- PM Modi is set to address the Indian American community at the event
- Indian Americans may turn out to be critical voters in US 2020 elections
- Polls show Trump losing to a Democratic presidential candidate in Texas
US President Donald Trump heads to Harris County, Texas, this weekend to a major rally ahead of next week's United Nations General Assembly - for Prime Minister Narendra Modi. The website for the "Howdy, Modi" rally boasts that the "live audience will be the largest gathering for an invited foreign leader visiting the United States other than the Pope": Some 50,000 people, many from Houston's large Indian community, are expected to turn out.
It's eye-popping that leaders of the world's two biggest democracies are appearing together at such an event - let alone that this particular American president will be holding court in the epicenter of Texas's blue wave and the most diverse city in America.
You're not wrong if you think that doesn't sound like friendly territory for Trump. But that's a strong political reason for him to go: Democrats are making a big play for Texas in 2020 and Republicans are growing concerned. The rally for PM Modi provides Trump with access to a potential pool of Indian American voters that could turn out to be critical in next year's presidential elections.
- "Texas is a battleground," Sen. Ted Cruz, R-Texas, said at a breakfast hosted by The Christian Science Monitor last week. "The far left is pissed off. They hate the president and that's a powerful motivator."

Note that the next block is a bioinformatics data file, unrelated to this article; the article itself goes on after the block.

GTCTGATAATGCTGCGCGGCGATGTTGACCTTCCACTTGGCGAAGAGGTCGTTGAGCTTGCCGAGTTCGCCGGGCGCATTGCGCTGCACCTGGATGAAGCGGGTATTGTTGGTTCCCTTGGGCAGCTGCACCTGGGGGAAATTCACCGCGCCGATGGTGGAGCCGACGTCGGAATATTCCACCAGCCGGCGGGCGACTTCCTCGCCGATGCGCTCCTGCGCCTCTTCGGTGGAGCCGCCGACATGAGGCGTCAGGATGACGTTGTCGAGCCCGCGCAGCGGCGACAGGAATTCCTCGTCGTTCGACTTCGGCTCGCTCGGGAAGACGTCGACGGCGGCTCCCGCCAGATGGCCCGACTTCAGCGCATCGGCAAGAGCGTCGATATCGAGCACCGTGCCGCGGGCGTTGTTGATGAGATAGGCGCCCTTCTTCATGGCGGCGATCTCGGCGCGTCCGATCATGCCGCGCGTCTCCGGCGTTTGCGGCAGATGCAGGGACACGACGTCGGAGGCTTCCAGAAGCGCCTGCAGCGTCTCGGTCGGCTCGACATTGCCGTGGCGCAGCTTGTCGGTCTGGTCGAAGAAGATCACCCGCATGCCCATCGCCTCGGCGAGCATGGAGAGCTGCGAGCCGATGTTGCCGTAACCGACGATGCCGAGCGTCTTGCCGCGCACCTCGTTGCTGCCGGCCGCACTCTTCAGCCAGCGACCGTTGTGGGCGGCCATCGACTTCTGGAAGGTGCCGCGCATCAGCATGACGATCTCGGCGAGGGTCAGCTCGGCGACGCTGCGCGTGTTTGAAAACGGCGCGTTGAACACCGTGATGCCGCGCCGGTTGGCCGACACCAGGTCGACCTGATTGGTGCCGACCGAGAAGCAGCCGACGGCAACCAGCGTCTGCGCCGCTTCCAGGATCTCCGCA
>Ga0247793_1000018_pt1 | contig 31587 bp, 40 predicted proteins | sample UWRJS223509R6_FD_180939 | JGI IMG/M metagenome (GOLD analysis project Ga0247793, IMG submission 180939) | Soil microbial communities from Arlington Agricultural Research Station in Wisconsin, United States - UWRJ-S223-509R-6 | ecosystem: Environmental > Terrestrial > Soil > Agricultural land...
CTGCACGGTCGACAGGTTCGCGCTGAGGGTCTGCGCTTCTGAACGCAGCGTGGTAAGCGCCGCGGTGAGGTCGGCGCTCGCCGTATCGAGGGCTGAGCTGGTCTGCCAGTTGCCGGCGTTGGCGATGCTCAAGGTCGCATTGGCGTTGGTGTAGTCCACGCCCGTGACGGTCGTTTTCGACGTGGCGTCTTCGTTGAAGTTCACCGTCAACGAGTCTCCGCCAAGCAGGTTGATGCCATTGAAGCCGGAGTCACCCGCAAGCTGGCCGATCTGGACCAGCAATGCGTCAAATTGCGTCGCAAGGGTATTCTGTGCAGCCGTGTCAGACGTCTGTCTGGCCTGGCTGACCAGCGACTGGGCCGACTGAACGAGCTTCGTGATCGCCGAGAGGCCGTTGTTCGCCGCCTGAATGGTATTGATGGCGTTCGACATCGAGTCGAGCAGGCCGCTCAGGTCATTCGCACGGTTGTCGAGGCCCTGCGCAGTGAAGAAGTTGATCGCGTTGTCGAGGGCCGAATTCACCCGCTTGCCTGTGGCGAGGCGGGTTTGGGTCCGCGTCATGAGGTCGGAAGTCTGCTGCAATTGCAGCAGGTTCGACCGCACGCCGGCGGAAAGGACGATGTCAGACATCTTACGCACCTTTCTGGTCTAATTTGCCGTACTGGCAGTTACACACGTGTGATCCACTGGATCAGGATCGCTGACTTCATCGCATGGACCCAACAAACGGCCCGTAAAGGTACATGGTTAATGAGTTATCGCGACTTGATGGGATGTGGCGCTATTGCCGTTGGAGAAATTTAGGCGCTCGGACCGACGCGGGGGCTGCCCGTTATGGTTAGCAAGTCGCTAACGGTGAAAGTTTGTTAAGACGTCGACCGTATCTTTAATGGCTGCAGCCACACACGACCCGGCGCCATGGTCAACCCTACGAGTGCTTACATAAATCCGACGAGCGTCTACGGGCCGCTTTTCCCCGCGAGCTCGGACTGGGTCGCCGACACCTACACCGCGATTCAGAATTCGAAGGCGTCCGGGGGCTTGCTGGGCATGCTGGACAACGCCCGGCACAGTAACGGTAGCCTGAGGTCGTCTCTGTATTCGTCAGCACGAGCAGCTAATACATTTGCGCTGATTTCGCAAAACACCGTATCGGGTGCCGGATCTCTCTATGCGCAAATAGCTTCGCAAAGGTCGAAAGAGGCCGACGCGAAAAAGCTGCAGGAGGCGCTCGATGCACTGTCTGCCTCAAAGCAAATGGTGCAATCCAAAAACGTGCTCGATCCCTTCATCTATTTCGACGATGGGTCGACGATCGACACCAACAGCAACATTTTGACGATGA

- There's perhaps no place that hates the president more in Texas than Harris County, which "completely inverted in 2016" from red to blue. Trump lost the county by 12 percentage points in 2016 - and former Congressman Beto O'Rourke followed up with a 17 point win over Cruz in their 2018 Senate race.
- And it's an important county, Republicans acknowledge: "Well, they say if you lose Harris County, you lose Texas . . . That's the deal," Charlotte Lampe, a Cypress precinct chairwoman involved in the county's Republican Party for decades told the Texas Tribune's Abby Livingston. "If this turns, so follows Texas because we're a big concentration of conservative voters."
Not-so-strange bedfellows: Trump and PM Modi are, in many ways, cut from the same cloth - right-wing populist leaders that stir huge crowds with big personalities, who have faced been criticized for polarizing their country's electorates. But it's a big gamble for Trump to bet PM Modi's popularity at home - and among diaspora communities abroad - will translate to support for Trump.
- "Part of what makes it complicated for Indian-Americans is that they don't like Trump for the most part and yet they like PM Modi," Karthick Ramakrishnan, a professor of public policy at the University of California, Riverside and the director of AAPIData.com, a policy research and data firm that focused on Asians and Pacific Islanders, told the Washington Post. "They bristle against the kind of nationalism that Trump represents here in America, but then they still support Modi regardless of what he is doing in India. So, there is some ideological inconsistency there, but that is the kind of complicated world that we live in."